Here's another fix that works for many people, which doesn't require you to remove files, use Terminal, trash all your network settings, downgrade system files, etc etc.:
The problem is with any PPP (modem) configurations in the Network prefpane (and possibly PPPoE configurations too), for which the "Save password" option has been selected. The Security Update changes the way PPP passwords are saved, but didn't implement the change correctly. This procedure fixes this for each of your PPP configurations, by deleting and re-saving each of your PPP passwords.
If you don't know what the passwords are for your PPP configurations, don't follow these steps, because the process will wipe them out, requiring you to re-enter them. As pointed out in a couple comments above, you may be able to see your PPP passwords using the "Keychain Access" utility, in the Utilities folder.
• Open the "Security" prefpane, and select its option "Require password to unlock each secure system preference."
• Click on the "Show All" button, then open the "Network" prefpane.
• From the Network prefpane's "Location" popup, select the first PPP (modem) configuration that's listed there. If you're not sure which ones they are, select each Location one at a time, and from the "Show" popup below the "Location" popup, select "Modem port" (if it's not automatically selected), and see if there are any settings entered (telephone number, etc.). You're going to be operating on any Location configuration that has its "Save password" checkbox selected.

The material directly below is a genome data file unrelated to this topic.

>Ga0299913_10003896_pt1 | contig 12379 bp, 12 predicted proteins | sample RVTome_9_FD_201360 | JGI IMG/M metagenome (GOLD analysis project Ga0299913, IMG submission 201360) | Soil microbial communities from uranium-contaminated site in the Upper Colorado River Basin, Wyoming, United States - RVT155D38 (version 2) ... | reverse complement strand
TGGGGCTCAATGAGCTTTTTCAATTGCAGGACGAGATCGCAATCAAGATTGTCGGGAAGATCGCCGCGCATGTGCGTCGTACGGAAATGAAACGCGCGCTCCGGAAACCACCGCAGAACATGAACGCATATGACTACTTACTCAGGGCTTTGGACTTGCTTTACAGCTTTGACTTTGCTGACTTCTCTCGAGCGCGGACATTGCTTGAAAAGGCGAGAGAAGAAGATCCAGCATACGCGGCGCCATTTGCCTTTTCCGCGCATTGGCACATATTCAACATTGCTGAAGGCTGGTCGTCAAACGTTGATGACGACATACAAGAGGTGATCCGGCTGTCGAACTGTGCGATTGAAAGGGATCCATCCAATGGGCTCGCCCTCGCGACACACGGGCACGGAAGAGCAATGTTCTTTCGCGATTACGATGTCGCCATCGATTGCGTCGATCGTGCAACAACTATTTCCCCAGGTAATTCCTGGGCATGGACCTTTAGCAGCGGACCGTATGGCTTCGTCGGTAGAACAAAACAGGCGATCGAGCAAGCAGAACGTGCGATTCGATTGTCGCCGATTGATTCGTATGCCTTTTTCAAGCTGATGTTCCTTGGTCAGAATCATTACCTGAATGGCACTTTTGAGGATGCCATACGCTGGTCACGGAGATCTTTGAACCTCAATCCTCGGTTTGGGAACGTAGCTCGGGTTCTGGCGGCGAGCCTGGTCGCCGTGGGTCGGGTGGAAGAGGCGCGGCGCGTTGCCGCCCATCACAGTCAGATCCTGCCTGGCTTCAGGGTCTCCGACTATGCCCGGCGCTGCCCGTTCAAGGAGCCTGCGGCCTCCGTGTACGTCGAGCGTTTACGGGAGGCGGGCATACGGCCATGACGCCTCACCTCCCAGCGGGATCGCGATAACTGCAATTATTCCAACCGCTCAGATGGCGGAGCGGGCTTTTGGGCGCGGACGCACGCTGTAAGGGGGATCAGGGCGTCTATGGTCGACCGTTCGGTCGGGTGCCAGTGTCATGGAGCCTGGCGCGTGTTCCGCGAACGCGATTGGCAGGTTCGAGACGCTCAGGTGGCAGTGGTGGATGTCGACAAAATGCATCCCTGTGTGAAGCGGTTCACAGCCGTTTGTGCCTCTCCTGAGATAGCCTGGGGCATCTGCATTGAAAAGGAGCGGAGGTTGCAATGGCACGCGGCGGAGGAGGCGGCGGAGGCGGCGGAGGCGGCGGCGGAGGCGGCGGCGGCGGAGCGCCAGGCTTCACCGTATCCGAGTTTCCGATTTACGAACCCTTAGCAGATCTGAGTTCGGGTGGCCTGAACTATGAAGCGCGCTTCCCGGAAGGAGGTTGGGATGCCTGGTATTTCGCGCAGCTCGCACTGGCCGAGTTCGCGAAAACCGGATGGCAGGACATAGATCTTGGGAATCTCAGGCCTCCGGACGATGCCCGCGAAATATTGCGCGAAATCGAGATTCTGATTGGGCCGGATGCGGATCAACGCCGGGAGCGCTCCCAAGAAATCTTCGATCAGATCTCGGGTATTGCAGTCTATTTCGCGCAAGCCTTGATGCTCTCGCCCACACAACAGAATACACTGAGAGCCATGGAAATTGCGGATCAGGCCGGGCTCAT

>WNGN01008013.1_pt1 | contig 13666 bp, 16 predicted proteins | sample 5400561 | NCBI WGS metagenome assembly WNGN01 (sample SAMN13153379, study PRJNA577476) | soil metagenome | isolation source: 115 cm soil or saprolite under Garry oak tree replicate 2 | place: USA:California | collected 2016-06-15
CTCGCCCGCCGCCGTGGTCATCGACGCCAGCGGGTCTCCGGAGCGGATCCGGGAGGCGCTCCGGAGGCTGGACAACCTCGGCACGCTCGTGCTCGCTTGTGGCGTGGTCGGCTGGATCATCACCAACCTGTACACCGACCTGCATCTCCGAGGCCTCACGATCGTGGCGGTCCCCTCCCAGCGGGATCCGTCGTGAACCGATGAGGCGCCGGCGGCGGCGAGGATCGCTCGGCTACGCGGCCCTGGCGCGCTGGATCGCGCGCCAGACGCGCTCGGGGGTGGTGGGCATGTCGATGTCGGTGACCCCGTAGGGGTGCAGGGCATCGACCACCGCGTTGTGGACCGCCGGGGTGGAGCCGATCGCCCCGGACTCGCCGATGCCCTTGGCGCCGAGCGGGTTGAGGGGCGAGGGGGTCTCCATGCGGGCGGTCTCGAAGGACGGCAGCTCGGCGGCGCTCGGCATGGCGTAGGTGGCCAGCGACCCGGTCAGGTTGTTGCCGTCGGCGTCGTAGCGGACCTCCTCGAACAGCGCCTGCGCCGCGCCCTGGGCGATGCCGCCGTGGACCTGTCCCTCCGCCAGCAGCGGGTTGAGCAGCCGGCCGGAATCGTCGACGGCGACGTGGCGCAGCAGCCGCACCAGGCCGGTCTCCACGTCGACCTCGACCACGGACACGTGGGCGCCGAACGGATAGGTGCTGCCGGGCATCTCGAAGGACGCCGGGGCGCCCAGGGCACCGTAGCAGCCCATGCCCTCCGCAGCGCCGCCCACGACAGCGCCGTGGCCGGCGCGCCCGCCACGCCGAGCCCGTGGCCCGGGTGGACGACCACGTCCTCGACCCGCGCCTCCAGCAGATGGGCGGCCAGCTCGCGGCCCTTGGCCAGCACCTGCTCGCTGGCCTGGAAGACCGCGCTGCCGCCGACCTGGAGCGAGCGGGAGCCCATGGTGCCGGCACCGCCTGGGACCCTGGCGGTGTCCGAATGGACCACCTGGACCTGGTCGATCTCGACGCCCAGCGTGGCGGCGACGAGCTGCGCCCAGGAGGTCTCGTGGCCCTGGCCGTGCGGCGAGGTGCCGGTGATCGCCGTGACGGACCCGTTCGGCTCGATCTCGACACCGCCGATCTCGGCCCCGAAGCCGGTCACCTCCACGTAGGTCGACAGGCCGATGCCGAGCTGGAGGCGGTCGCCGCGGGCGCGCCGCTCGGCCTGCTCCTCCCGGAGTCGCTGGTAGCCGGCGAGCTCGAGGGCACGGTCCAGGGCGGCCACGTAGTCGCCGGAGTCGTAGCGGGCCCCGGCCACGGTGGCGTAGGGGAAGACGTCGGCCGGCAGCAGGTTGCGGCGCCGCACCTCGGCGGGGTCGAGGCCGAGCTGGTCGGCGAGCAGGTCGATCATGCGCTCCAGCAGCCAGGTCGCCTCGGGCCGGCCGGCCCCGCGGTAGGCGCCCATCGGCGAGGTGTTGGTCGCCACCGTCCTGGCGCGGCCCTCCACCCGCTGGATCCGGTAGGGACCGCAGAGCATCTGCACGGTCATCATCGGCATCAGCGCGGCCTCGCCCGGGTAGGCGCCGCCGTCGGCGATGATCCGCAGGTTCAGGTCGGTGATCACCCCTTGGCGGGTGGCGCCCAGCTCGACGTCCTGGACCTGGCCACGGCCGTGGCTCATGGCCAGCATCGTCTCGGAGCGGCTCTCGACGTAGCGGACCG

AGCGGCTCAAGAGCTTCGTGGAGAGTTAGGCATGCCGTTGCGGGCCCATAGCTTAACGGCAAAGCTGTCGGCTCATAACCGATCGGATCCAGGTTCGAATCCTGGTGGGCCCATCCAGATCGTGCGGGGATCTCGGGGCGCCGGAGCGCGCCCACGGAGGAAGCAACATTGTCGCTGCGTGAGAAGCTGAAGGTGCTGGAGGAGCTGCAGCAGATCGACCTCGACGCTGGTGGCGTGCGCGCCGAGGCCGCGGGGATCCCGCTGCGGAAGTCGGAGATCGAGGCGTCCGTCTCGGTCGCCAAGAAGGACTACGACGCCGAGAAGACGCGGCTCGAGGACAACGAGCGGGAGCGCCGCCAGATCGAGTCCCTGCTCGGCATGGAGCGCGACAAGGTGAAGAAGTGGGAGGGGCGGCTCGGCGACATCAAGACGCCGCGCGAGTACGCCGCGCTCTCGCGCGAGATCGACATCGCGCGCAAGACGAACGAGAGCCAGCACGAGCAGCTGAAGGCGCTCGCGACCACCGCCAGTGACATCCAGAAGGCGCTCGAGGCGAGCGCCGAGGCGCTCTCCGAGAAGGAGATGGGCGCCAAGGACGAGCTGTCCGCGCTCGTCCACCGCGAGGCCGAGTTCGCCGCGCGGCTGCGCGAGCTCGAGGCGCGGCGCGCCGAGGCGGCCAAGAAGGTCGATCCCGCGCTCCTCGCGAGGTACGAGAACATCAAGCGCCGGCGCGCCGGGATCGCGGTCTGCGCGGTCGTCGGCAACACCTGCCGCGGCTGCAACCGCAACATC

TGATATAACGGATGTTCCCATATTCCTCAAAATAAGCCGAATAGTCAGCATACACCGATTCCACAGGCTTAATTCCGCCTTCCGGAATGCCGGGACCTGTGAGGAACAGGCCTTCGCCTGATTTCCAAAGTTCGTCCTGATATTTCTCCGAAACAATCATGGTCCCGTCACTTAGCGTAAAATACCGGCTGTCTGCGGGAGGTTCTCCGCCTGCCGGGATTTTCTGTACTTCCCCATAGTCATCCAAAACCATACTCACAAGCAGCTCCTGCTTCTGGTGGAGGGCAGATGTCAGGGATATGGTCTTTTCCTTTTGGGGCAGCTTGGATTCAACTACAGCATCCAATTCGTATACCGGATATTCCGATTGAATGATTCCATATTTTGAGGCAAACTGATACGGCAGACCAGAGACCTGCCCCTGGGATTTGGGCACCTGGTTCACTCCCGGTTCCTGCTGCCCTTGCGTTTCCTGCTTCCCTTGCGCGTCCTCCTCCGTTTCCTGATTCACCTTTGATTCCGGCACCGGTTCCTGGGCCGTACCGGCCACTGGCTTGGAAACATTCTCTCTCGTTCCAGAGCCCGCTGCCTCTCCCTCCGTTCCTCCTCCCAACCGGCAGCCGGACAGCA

• Click the lock icon in the lower left corner labeled "Click the lock to make changes", to unlock the settings, then enter your admin password.
• De-select the checkoff for "Save password". In the "Password" field, re-enter the password for that PPP configuration, then re-select the checkoff for "Save password". Then click the "Apply now" button in the lower right corner.
• You can leave the lock icon in the lower left corner unlocked if you wish.
• Follow the same steps for each of your Location configurations that are set up as PPP (modem) configurations.
• When you're done deleting and re-entering the password for each of your PPP Location configurations, click the "Show All" button, then open the Security prefpane, and de-select its option "Require password to unlock each secure system preference" (if that's how you'd like to leave it).
• Close System Preferences, open it again, then open the Network prepane again to test the fix. If you don't get the annoying message any more about your network settings being changed by another application, re-select from the Location popup whatever Location configuration you want to use for connecting to the Internet, and close System Preferences. If you do get the annoying message again, try another technique described in this thread.
I think you're a bit over the top when you say that Apple's negligence in providing a fix for this problem, means that Apple doesn't want to be in the computer business, and doesn't want us around. Apple wants to be in the computer business, even though Apple has often been slow to release bug fixes for years (and sometimes never does, at least until some future OS update)--but this is also the way many other major computer companies, including Microsoft, often do things. I'm not sure why you think you'll get any better results with a Windows computer.